Use Pic Collage to add a Jack O’ Lantern Head to a student selfie! First have students take a selfie. Then students will use the web image search option in the main menu (press the plus sign to open the main menu). Students should type “pumpkin png” into the URL to search for a pumpkin with a transparent background.
I have students choose a blank pumpkin so they can use the Pen tool to draw on the image. To get the tool, students double touch the Pumpkin picture then choose Enhance and scroll to the Pen. They can draw the outline of the Jack O’Lantern using a thinner line.
Then they can fill in the outline with a thicker line.
Next students touch apply and then insert to put it back onto the collage area. Students should drag and arrange the pumpkin head over their selfie.
Students can then use the text tool to add a message or use the background option to change out the background.
6. Halloween Pic Collage All-About-Me Template
Finally, I created this Pic Collage template and direction pages to guide students to create a recipe of me – or a breakdown of all of their characteristics, interests and likes.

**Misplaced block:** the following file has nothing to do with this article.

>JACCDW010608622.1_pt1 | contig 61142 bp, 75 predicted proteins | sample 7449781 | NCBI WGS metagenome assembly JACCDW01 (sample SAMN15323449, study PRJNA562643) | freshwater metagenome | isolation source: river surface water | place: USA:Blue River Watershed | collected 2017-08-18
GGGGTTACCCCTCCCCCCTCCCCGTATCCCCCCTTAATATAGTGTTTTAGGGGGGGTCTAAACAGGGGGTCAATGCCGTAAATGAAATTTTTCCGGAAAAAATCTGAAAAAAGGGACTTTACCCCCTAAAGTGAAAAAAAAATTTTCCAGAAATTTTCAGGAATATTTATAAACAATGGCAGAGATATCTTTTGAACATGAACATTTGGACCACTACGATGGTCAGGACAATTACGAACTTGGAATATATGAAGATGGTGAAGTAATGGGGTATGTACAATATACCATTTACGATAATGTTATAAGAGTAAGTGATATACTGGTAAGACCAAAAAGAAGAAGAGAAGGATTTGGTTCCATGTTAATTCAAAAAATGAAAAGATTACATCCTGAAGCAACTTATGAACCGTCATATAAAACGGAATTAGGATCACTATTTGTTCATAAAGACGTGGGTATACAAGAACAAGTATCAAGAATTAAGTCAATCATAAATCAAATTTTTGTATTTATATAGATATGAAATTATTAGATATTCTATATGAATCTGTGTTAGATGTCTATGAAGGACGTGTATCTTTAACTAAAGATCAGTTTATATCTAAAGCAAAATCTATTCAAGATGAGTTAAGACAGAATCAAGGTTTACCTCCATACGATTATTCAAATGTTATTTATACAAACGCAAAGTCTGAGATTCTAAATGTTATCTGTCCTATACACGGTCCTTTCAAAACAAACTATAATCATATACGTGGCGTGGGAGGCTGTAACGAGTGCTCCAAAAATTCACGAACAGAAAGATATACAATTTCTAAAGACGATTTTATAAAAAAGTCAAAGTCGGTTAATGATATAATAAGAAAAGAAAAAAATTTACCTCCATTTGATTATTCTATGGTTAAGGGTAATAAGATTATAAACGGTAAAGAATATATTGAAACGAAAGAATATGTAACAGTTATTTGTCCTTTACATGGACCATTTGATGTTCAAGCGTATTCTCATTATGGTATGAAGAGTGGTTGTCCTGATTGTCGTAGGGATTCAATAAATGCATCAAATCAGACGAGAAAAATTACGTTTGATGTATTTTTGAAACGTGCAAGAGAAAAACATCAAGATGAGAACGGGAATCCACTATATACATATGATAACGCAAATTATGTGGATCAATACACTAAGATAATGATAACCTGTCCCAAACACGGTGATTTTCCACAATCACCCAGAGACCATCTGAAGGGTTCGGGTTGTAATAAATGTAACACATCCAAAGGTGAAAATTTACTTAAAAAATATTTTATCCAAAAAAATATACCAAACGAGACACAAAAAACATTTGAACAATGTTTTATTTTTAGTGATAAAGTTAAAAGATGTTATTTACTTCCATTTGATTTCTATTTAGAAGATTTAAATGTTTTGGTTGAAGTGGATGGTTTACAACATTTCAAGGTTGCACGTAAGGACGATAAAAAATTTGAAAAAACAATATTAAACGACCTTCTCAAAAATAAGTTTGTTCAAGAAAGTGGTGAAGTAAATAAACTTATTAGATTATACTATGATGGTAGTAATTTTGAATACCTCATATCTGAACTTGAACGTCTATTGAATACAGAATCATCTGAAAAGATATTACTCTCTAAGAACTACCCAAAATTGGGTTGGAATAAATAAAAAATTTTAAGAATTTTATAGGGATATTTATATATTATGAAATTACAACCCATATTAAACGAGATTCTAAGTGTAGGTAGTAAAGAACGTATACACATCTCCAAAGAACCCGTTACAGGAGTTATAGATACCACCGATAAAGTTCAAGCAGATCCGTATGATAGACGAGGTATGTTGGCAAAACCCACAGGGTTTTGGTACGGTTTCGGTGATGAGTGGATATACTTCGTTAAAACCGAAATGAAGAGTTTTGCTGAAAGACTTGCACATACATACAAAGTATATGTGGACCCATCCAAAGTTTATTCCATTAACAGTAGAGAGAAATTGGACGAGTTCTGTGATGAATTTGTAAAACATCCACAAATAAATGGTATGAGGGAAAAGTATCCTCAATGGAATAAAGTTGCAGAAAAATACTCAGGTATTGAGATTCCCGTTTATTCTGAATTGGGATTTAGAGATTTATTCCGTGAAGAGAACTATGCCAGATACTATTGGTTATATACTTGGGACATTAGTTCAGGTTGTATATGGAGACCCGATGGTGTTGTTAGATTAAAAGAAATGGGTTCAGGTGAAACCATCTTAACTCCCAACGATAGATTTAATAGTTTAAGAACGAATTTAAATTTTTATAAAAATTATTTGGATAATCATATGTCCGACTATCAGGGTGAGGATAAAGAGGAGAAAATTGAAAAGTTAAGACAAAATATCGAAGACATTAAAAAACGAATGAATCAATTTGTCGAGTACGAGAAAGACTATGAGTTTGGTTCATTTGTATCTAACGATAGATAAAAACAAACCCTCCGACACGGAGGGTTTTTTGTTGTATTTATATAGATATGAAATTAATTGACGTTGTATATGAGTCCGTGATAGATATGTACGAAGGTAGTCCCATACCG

We used this resource in guided math to review fractions. I had students list their characteristics in fractional form and they need to make sure all of their “parts” added up to one.
Students then used the web image search tool, the camera and the clip tool to add ingredients to the brew. We clipped a selfie and a full body image to make it look like our heads were on the platter and our legs were coming out of the brew!
You can adjust this activity for various grade levels and standards. Students could create posters using standard measurements or just adjectives. The resource also comes with a template that does not require student pictures.
Between all of these ideas, we were able to integrate technology across the curriculum in my classroom using all free apps! Plus we could tie a Halloween theme in the month to keep students even more engaged. For more holiday ideas, follow my Holiday Activities board on Pinterest: